Heirs of Genghis Khan ride the steppes again


Fishing lines; Indecent exposure for the fisherman with no face

A BASIC local-newspaper tenet dictates that every face sells a paper. That is why all weeklies, from the Stornoway Sentinel to the Cornish Clarion, delight in filling pages with the firing squad picture: a line of people facing camera, hands crossed in front of them as if they are about to face a free-kick from Stuart Pearce.

Fashion: space oddity

Hussein Chalayan's clothes challenge the viewer and delight the wearer. His spring collection, `Between', explores the relationship between space and light. Styling by Sophia Neophitou. Photographs by Mark Alesky

Review: How to square the slate circle

Richard Long

Travel: Literally lost: 16

The following excerpt has been taken from a classic work of travel literature. Readers are invited to tell us: a) where is the action taking place? b) who is the author? Blackwell's Bookshops will supply pounds 30-worth of book tokens each week to the first correct answer out of the hat. Answers on a postcard to: Literally Lost, 'Independent on Sunday', 1 Canada Square, Canary Wharf, London E14 5DL. Usual Newspaper Publishing competition rules apply. Entries to arrive by Thursday 15 January.

Why are they famous?: Mandy Allwood

Main Claim: Tabloid-friendly, multiple-birth miracle gone spectacularly wrong. Latterly, established villainess and all-purpose micro-celebrity. Mandy Allwood, the perfectly ordinary 32 year old who attempted to give birth to eight babies in conjunction with a popular newspaper, is now back in the limelight for being pregnant with a sole infant. An everyday event, you might think. But this is Mandy Allwood. Hence the necessity for photographic sessions in denim skirt and red lipstick.

Explosion kills 61 miners

Battling with freezing temperatures and burdened by out-dated equipment, teams of rescue workers were last night digging through rubble in search of survivors from a massive explosion in a Siberian coal mine which claimed at least 61 lives.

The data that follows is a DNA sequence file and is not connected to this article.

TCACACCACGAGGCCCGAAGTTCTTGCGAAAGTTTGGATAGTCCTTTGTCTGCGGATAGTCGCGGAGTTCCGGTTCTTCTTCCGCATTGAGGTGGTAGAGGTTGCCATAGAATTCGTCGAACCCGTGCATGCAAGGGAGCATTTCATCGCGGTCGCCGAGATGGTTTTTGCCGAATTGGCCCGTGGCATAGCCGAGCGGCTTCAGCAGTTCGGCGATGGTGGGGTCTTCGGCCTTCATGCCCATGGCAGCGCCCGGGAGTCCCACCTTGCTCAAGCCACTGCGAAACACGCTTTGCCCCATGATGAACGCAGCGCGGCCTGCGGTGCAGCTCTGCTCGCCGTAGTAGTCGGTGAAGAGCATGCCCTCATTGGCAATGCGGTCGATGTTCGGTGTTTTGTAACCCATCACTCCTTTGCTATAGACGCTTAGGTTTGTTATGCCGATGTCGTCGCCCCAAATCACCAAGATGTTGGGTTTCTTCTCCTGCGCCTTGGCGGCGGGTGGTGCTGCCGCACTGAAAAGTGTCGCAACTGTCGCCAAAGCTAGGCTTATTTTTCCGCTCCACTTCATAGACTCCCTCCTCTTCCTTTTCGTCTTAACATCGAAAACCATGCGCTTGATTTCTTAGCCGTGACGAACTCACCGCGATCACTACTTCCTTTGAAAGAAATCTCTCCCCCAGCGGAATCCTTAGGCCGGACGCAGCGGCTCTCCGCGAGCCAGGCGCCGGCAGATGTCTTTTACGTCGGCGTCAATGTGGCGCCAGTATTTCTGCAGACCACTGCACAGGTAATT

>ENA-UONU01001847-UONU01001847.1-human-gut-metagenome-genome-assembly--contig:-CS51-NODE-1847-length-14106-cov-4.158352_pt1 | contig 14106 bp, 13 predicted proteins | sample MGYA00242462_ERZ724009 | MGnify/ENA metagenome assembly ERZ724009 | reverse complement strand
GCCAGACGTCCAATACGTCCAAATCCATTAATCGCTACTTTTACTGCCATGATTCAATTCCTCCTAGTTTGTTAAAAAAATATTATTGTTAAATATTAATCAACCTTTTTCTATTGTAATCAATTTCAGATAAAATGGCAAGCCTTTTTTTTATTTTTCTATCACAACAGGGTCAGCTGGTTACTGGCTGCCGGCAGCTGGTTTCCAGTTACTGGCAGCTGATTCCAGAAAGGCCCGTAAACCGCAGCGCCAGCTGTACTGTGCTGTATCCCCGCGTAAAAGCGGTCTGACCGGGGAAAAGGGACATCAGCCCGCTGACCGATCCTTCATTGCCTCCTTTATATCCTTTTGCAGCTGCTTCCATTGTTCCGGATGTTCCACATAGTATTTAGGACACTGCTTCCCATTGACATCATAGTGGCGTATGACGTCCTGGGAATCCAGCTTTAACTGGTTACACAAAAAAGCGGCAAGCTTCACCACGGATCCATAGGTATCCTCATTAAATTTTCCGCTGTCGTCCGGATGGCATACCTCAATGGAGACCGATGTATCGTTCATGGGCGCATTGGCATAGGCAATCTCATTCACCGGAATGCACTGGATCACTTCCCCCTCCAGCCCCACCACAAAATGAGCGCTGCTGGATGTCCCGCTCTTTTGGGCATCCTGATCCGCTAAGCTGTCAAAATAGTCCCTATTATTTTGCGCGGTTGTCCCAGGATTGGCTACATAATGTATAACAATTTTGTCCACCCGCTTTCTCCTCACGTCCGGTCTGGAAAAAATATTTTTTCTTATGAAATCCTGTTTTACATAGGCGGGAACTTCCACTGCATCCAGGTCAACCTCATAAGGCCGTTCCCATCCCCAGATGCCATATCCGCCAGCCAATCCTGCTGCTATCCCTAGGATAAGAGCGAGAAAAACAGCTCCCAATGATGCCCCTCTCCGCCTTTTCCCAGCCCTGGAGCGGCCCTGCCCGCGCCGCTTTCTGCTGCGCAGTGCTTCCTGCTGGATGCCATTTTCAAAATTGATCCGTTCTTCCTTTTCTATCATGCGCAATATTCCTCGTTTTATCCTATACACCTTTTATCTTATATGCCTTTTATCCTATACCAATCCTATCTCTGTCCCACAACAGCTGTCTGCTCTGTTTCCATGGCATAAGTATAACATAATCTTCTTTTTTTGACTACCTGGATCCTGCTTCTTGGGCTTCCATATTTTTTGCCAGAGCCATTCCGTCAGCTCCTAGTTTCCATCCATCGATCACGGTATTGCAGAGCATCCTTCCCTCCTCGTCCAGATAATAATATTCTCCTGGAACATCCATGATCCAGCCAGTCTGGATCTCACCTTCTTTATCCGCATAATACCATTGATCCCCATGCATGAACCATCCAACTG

Susan Sarandon described David Bowie as
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The Secret Cinema performance of Back to the Future has been cancelled again
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Christian Grey cradles Ana in the Fifty Shades of Grey film
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BBC broadcaster and presenter Evan Davis, who will be taking over from Jeremy Paxman on Newsnight
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Louis van Gaal would have been impressed with Darren Fletcher’s performance against LA Galaxy during Manchester United’s 7-0 victory
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Dejan Lovren celebrates scoring for Southampton although the goal was later credited to Adam Lallana
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Day In a Page

Burgundy, the River Rhone & Provence – MS Swiss Corona - seven nights from £999pp
Lake Maggiore, Orta and the Matterhorn – seven nights from £899pp
Sicily – seven nights from £939pp
Pompeii, Capri and the Bay of Naples - seven nights from £799pp
Istanbul Ephesus & Troy – six nights from £859pp
Mary Rose – two nights from £319pp
Evan Davis: The BBC’s wolf in sheep’s clothing to take over at Newsnight

The BBC’s wolf in sheep’s clothing

What will Evan Davis be like on Newsnight?